220 YEARS AGO (1796)
The Haymarket Theatre opens in Boston, the result of a political rivalry between pro-English Federalists, who make up the majority of the Federal Street Theatre stockholders, and pro-French Jacobins. In 1803, the Haymarket will be demolished and its lumber sold for firewood, fulfilling the neighboring homeowners’ prediction that the theatre, the city’s largest wooden building when it was constructed, would eventually be set ablaze.
205 YEARS AGO (1811)
Following the first act of a packed performance at the Richmond Theatre in Virginia, a lamp comes into contact with a chandelier and flames spread rapidly through the curtains. Seventy-two die in the incident, including the state’s governor. Anti-theatre moralists claim the night’s devastating events as evidence that the Almighty disapproves of the theatre.
105 YEARS AGO (1911)
Tampa, Fla.-based Centro Asturiano’s first theatre activity is covered in a local labor paper, El Internacional. The program includes zarzuelas, a traditional form of Spanish musical comedy, as well as sainetes, comedic one-act operas. Founded as a mutual aid society by and for Cuban and Spanish laborers, the venue will still be in operation more than a century later.
95 YEARS AGO (1921)
Los Angeles’s Teatro Hidalgo debuts its stock company, the Cuadro Hidalgo. Until now, the theatre mainly leased its space to touring groups who brought in stage plays, vaudeville, and revistas (revues). Built in 1911, Teatro Hidalgo was likely the only permanent theatre serving L.A.’s Spanish-speaking community till the Teatro Zendejas opened in 1919.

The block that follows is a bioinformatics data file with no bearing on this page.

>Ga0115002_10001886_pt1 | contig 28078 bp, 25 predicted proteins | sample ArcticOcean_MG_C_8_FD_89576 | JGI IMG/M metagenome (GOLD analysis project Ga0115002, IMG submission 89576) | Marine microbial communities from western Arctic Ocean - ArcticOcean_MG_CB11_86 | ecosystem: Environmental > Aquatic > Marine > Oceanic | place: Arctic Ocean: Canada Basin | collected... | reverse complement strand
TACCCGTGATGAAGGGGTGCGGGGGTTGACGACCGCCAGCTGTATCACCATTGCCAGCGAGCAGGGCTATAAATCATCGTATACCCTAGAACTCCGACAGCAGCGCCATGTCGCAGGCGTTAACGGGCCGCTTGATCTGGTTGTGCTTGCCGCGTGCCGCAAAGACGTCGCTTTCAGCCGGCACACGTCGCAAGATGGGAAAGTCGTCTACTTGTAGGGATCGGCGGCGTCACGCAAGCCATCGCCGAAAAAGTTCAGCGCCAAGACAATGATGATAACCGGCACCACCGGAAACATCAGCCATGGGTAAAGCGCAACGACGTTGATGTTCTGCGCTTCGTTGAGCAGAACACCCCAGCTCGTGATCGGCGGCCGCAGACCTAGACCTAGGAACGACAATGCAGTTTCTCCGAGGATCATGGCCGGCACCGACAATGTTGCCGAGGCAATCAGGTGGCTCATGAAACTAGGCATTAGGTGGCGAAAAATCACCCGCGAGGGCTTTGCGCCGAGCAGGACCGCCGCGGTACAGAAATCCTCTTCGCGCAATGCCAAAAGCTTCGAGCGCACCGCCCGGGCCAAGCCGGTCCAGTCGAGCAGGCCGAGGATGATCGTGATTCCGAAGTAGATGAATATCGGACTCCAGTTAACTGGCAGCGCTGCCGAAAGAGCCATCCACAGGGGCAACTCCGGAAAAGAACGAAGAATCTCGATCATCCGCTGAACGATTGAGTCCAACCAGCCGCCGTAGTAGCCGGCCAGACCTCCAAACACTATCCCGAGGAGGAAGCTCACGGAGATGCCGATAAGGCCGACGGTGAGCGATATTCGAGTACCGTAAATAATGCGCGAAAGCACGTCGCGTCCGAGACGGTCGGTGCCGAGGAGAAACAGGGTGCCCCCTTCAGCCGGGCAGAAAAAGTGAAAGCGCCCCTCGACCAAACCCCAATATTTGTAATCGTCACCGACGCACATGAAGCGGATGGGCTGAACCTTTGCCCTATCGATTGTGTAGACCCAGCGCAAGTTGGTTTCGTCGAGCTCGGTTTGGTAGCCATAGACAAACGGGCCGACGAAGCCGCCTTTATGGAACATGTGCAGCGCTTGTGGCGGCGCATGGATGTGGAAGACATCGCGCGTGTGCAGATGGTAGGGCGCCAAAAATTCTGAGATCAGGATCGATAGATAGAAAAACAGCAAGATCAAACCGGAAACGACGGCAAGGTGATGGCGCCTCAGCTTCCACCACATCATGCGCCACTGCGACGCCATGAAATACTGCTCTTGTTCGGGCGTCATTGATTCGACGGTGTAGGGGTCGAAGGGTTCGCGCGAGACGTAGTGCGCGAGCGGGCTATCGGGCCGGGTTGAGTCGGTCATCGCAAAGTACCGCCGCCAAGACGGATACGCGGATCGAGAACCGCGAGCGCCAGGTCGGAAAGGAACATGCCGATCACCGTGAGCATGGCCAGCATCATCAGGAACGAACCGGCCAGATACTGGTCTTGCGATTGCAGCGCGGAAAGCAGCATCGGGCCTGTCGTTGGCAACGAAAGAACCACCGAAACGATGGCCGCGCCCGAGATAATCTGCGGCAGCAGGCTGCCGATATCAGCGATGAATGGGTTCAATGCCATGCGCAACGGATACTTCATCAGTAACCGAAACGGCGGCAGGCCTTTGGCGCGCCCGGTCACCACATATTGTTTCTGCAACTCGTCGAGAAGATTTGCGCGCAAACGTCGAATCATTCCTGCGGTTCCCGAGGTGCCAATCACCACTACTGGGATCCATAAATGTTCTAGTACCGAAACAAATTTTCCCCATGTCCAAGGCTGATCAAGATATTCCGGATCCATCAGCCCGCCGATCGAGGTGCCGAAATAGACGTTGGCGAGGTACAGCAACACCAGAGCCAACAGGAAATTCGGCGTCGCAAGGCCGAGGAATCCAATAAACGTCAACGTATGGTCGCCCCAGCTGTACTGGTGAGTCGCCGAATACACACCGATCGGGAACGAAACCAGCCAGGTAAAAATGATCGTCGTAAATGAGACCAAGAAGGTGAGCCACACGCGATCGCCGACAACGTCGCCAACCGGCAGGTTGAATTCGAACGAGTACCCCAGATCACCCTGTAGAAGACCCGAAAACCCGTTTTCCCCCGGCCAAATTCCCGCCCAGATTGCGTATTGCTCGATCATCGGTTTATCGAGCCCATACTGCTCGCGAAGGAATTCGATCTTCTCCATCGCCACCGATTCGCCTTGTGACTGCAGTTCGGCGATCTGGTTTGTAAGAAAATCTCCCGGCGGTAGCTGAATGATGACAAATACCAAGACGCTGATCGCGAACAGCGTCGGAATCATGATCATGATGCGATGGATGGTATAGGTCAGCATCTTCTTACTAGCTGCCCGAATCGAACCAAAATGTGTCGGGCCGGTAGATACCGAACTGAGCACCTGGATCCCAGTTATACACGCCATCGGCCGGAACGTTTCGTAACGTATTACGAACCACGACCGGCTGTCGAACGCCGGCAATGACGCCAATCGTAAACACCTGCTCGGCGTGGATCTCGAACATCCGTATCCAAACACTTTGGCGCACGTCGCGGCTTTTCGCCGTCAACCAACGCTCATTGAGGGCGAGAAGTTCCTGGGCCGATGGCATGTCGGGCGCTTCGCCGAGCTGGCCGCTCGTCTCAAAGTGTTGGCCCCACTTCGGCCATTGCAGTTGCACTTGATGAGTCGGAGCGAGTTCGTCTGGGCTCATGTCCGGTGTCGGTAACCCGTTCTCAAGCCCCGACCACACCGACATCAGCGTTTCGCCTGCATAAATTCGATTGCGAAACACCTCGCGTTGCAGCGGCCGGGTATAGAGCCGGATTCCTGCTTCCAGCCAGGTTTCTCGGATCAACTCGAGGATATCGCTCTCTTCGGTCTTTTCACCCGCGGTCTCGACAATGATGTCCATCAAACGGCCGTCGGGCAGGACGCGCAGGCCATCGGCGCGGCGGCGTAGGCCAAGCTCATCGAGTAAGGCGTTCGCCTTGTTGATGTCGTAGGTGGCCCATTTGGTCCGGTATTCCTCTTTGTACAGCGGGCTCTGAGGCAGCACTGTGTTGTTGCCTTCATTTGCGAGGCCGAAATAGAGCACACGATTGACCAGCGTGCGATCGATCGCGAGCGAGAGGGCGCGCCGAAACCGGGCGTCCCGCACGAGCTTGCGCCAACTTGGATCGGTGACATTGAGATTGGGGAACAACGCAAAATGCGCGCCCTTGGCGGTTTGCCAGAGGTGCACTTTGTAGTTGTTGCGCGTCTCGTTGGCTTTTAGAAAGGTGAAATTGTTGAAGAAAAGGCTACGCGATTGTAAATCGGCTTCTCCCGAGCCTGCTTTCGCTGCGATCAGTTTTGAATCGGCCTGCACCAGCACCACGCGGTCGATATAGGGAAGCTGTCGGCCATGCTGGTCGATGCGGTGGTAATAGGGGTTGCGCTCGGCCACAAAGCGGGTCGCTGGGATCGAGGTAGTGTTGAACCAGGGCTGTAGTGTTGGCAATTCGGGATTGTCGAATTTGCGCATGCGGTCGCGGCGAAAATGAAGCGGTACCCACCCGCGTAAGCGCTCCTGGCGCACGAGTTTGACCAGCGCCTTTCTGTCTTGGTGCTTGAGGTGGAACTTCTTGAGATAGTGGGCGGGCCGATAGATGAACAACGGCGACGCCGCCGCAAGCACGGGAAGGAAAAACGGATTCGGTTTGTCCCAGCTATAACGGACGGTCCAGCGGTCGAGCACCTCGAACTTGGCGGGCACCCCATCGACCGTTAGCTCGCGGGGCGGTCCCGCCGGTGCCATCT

90 YEARS AGO (1926)
Paul Green’s In Abraham’s Bosom, which will receive a Pulitzer for its stark depiction of Southern racism, opens at the Provincetown Playhouse in NYC. Green, a native North Carolinian and early Civil Rights activist who will be represented over a dozen more times on Broadway, will continue writing about racial injustice and oppression in the U.S. throughout his career.
85 YEARS AGO (1931)
Performer Rita Moreno is born Rosa Dolores Alverio in Humacao, Puerto Rico. At age 5 she will move with her mother to New York City and begin taking dance lessons. Moreno will make her Broadway debut at 13 and will go on to be the first person of color to win all four major entertainment awards, aka an “EGOT”: the Emmy, the Grammy, the Oscar, and the Tony.
50 YEARS AGO (1966)
René Marqués’s The Ox Cart (La Carreta), about a family migrating from Puerto Rico to NYC, opens at the Greenwich Mews Theatre in Manhattan with Miriam Colón and Raul Julia. The play, which debuted in 1953, will be recognized as one possible birth of Puerto Rican theatre in Gotham, and the production will lead to the creation of the Puerto Rican Traveling Theatre.
15 YEARS AGO (2001)
The Hungry Woman: A Mexican Medea and Heart of the Earth: A Popul Vuh Story, by the Chicano feminist lesbian playwright Cherrie Moraga, are published by West End Press. The Hungry Woman, the main play in the volume, combines Greek and Mexican myth to tell the story of a woman gone mad because of the tension between her nation and her love for a woman.
5 YEARS AGO (2011)
Lydia R. Diamond’s play Stick Fly opens at the Cort Theatre in New York City. Diamond also adapted Toni Morrison’s novel, The Bluest Eye, for the stage. The press writes that Stick Fly “signifies a departure for Broadway in its depiction of generational conflict and sexual sparks among a well-to-do contemporary African-American family and friends” as “pointed discussions of race and class erupt.”